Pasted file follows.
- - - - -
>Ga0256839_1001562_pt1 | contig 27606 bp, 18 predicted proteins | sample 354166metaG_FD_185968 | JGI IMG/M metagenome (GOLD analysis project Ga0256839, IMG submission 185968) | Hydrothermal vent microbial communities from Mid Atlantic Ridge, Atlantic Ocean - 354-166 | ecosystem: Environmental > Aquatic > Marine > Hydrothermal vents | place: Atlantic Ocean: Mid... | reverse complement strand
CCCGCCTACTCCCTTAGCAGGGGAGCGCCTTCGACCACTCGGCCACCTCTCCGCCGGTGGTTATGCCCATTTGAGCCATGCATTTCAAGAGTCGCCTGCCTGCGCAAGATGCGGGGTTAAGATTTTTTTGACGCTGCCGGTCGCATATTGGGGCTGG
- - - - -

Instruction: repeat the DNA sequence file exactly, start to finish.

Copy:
>Ga0256839_1001562_pt1 | contig 27606 bp, 18 predicted proteins | sample 354166metaG_FD_185968 | JGI IMG/M metagenome (GOLD analysis project Ga0256839, IMG submission 185968) | Hydrothermal vent microbial communities from Mid Atlantic Ridge, Atlantic Ocean - 354-166 | ecosystem: Environmental > Aquatic > Marine > Hydrothermal vents | place: Atlantic Ocean: Mid... | reverse complement strand
CCCGCCTACTCCCTTAGCAGGGGAGCGCCTTCGACCACTCGGCCACCTCTCCGCCGGTGGTTATGCCCATTTGAGCCATGCATTTCAAGAGTCGCCTGCCTGCGCAAGATGCGGGGTTAAGATTTTTTTGACGCTGCCGGTCGCATATTGGGGCTGG